Buyer’s guide to climbing holds

1. April 2021
Buyer's guide

Anyone who has ever been in a climbing or bouldering hall will confirm it: As soon as you enter the hall, your gaze is drawn to the colourful variety of holds. Climbing holds in all imaginable colours and shapes are an essential part of training on artificial climbing walls. But what distinguishes a blue sloper from a green bar? What are climbing holds actually made of and how are they manufactured? And what should you consider if you want to equip your home climbing wall with holds and steps? We have taken a closer look at these and many other questions. Let’s dive into the colourful world of climbing holds…

Climbing holds – manufacture and materials

Let’s start from the beginning. How are climbing holds made and what are they made of?

Climbing holds can be made of a wide variety of materials. In addition to models made of wood, which are mainly used for grip and finger training, there are also some models made of stone. However, the majority of all climbing holds and steps are made of plastic. Depending on the application, shape and processing technology, mainly composite materials such as polyurethane and polyethylene are used here. However, the exact material composition sometimes varies greatly from manufacturer to manufacturer. A good example of this is Wataaah. Holds from this manufacturer are made from a composite material specially developed for the company and consist of 30% renewable raw materials.

Simply put, however, it can be said that climbing holds are usually made of quartz sand, synthetic resin and paint. This mixture is pressed into moulds in a liquid state. After curing, the holds are removed and are theoretically ready for immediate use. With a little manual skill and patience, climbing holds can be designed by anyone who is willing to put a bit of work into making them for their bouldering wall at home. How this is done and what you need to pay attention to will be the topic of an article on the subject of making your own holds coming up shortly.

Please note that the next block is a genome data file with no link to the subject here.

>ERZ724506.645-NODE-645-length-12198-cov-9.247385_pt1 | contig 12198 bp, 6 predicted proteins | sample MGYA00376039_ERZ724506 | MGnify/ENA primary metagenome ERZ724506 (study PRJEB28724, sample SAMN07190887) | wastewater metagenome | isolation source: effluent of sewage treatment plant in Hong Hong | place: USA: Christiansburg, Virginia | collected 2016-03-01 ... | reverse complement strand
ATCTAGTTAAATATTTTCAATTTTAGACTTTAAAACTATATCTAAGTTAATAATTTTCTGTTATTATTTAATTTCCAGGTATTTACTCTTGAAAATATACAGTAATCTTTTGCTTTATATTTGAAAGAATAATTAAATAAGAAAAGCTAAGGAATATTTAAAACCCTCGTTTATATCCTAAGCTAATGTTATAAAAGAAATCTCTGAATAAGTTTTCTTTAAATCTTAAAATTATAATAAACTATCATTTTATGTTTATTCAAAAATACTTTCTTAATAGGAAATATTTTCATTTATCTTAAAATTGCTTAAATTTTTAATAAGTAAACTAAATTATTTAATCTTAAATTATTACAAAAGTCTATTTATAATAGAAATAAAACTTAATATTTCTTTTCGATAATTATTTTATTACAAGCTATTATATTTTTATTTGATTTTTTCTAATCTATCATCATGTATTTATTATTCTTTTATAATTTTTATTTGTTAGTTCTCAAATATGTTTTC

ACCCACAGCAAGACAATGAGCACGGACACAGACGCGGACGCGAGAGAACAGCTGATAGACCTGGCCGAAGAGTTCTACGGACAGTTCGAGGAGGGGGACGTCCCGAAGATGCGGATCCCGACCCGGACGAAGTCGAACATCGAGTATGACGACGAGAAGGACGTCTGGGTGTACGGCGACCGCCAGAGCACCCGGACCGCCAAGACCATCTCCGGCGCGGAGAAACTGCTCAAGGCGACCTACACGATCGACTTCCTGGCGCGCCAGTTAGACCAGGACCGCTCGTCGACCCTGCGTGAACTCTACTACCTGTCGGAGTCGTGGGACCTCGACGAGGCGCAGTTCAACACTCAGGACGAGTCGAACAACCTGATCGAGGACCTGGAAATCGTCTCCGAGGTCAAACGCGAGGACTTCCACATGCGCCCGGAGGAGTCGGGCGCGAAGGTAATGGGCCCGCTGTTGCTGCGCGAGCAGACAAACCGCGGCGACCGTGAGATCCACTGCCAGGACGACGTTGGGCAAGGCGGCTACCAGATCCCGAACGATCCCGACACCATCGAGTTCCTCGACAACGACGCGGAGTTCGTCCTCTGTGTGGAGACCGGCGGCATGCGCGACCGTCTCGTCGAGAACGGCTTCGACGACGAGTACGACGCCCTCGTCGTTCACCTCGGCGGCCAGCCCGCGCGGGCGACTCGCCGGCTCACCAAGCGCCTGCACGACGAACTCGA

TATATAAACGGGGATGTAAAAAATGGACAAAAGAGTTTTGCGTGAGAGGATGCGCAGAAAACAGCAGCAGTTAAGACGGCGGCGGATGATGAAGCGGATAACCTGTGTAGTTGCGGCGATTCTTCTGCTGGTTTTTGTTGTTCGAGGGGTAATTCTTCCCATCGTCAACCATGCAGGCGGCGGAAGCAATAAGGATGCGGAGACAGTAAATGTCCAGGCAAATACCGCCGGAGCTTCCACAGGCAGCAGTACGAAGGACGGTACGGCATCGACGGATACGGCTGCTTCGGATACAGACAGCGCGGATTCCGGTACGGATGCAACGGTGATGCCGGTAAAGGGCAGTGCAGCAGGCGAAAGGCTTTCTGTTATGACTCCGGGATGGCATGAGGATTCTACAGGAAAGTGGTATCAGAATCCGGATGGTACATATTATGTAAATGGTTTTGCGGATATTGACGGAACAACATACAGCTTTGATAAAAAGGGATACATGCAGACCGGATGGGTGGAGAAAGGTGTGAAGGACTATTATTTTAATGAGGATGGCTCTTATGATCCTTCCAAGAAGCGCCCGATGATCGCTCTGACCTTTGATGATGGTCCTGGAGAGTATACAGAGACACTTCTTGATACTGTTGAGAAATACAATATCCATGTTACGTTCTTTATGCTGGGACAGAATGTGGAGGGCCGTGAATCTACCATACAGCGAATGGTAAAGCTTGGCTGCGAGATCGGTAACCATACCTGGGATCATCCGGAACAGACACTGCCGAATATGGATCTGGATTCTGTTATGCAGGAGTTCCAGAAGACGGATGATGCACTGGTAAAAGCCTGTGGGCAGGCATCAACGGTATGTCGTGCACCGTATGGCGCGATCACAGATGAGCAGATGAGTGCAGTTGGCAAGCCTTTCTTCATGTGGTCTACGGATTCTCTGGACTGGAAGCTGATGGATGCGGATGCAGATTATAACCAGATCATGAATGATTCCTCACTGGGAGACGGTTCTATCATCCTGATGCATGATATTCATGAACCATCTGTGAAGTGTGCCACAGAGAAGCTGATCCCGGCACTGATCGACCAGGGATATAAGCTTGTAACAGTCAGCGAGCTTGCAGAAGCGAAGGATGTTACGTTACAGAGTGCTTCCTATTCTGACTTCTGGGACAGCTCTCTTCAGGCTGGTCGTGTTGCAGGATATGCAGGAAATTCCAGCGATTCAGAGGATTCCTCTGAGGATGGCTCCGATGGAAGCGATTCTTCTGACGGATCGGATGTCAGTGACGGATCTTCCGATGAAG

However, one should be aware that self-designed climbing holds can have both constructional and qualitative weaknesses. Professionally manufactured climbing holds, on the other hand, have been subject to DIN EN 12572 since 2009, which sets out strict safety standards for artificial climbing facilities. So if you are looking for climbing holds intended for a sports club wall, nursery and school or if you want to play it safe at home, you should make sure upon purchase that the holds have been produced according to this standard. In addition, EN1176 applies to nurseries, schools, playschools and playgrounds. The brand Entres Prises manufactures holds accordingly.

Climbing holds – shapes and suitability

Climbing holds come in countless colours, shapes and qualities. Broadly speaking, however, climbing holds can be divided into three groups: Handles, slopers and bars.

  • Handles
    Handle climbing holds come in many sizes and shapes. From the mini jug to the classic “beer handle” up to extremely large roof climbing holds, anything exists. Handles are used in many tours. However, they are particularly popular with beginners and for moderate tours in overhangs as well as in roofs.
  • Sloper
    Sloper holds are rounded holds with little or no edges. Tours with slopers are considered very finger-friendly climbs, but also require some real skill and technique. Climbing slopers always involve a lot of flexibility and body tension. Beginners and children in particular tend to find this type of climbing more difficult.
  • Bars and tongs
    Bars and tongs are holds that require some finger strength. It is not uncommon to install these holds as additional steps due to their comparatively small size. Climbing on tongs and bars puts a lot of strain on hands and fingers. Especially for untrained people, this can quickly lead to pain and injuries. For this reason training in this area should be increased rather slowly.

The choice of the right holds depends strongly on the type and inclination of the wall, as well as the climbing ability of the target group. Personal preferences should also be taken into account when choosing climbing holds. In general, however, climbing thrives on variety and for this reason alone it is advisable to use a mix of several different shapes of holds or, if possible, to create climbing routes with an individual character. This not only makes climbing more fun in the long run, but it also leads to more versatile and effective training.

Practical tip for hold sets!